US Patent 6.439
May 8, 1849
I do not intend to confine my invention to the use of an endless belt alone, as a revolving circular table or a cylinder maybe substituted therefor, the points being inserted in or made to project from the curved surface of either of them. What I claim as my invention or improvement, in the sewing machine, is the combination with the endless cloth holder of the curved bar or piece of metal v, for discharging the cloth from its points after being sewed, all as described.
A second improvement of the Morey and Johnson patent was also issued on May 8, 1849; this patent US 6.439 was to John Bachelder for the first continuous, but intermittent, sewing mechanism. As shown in the patent model (fig. 19), his cloth holder consisted of an endless belt supported by and running around three or any other suitable number of cylindrical rollers. A series of pointed wires projected from the surface of the belt near the edge immediately adjacent to the needle. The wires could be placed at regular or irregular distances as required. The shaft of one of the cylindrical rollers, which supported the endless cloth holder, carried a ratchet wheel advanced by the action of a pawl connected to the end of the crankshaft by a small crank pin, whose position or distance from the axis of rotation of the shaft could be adjusted.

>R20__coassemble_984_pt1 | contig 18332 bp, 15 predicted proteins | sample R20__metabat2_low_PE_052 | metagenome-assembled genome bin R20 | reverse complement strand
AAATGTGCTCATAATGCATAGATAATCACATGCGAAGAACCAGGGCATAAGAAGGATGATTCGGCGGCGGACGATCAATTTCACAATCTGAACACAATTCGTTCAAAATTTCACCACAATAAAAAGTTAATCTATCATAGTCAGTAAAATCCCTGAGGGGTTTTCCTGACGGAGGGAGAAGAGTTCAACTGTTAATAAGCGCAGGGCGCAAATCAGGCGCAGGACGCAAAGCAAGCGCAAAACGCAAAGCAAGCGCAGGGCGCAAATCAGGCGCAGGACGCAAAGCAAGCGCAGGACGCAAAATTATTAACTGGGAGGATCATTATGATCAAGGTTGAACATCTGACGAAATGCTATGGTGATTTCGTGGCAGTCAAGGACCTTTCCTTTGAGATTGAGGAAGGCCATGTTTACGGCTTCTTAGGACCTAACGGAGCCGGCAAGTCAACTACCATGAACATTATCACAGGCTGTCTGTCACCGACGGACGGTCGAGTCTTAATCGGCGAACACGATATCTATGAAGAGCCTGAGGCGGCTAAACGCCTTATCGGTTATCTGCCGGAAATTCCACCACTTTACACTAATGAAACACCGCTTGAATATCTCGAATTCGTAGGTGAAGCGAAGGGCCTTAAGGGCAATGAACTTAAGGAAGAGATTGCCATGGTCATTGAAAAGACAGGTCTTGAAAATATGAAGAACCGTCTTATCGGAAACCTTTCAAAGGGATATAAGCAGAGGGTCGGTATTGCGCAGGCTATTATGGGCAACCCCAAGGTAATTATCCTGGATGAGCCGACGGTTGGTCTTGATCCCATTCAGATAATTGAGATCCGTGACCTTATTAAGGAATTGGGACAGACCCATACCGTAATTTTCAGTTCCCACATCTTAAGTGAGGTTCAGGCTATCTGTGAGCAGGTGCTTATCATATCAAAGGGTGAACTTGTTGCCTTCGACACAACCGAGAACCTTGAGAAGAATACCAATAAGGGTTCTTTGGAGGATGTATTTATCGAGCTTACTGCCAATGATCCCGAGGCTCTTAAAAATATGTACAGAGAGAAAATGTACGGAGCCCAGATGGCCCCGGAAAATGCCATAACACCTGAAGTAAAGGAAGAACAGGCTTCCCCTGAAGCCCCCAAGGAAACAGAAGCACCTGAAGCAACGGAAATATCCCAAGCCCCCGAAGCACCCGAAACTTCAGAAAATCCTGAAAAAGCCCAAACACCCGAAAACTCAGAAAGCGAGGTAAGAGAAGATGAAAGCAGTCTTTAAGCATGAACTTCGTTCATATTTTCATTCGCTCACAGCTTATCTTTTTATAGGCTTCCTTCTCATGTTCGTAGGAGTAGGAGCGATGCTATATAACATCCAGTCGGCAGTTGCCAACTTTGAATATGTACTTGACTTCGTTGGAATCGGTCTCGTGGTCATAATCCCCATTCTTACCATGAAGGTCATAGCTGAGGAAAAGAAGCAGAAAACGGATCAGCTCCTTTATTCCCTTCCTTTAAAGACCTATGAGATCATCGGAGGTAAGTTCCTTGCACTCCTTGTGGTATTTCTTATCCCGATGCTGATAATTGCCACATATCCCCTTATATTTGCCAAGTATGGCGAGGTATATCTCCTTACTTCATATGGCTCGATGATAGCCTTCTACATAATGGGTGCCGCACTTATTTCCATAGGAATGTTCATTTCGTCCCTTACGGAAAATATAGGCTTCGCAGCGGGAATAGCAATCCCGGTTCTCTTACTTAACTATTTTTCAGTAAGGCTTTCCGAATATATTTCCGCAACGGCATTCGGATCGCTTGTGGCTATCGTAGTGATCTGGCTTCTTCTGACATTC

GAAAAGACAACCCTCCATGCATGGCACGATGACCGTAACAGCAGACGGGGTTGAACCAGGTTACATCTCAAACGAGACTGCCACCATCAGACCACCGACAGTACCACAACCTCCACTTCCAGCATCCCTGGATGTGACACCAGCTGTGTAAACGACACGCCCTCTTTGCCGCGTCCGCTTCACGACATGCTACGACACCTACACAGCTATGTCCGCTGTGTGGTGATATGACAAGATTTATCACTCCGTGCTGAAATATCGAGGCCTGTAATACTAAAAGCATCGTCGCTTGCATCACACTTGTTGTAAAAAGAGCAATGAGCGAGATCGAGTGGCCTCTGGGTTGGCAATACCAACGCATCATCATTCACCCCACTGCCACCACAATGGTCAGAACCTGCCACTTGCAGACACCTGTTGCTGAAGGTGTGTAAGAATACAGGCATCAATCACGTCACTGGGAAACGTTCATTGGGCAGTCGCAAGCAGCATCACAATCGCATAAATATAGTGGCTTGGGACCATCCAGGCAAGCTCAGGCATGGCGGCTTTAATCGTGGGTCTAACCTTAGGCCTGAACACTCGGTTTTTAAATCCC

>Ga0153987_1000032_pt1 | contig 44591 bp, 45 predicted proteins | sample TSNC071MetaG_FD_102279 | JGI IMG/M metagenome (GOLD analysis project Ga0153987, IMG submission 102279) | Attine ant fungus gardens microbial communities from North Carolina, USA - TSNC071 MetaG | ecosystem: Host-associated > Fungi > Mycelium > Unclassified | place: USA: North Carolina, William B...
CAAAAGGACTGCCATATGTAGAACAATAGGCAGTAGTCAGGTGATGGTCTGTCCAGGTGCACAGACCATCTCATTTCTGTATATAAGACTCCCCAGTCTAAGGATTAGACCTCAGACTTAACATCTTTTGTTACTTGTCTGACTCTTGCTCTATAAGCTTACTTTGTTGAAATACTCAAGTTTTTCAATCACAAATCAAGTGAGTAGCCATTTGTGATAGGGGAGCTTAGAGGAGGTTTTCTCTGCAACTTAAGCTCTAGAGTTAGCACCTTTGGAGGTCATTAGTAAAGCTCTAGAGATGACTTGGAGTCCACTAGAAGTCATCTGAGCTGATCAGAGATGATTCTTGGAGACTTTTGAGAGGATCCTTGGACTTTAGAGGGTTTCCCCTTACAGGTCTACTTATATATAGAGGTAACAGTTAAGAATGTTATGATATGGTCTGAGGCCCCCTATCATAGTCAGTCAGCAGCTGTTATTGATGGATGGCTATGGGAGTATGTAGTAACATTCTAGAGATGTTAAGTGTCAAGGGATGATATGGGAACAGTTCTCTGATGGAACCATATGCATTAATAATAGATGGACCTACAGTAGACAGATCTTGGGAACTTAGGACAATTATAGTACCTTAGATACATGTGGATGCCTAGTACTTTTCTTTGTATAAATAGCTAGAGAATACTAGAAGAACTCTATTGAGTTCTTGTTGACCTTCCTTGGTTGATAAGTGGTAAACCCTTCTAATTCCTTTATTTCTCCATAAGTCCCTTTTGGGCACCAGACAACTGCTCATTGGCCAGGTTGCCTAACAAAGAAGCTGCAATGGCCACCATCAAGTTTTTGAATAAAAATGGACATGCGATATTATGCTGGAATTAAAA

Bachelder did not manufacture machines, but his patent was sold in the mid-1850s to I. M. Singer. It eventually became one of the most important patents to be contributed to the “Sewing-Machine Combination”.
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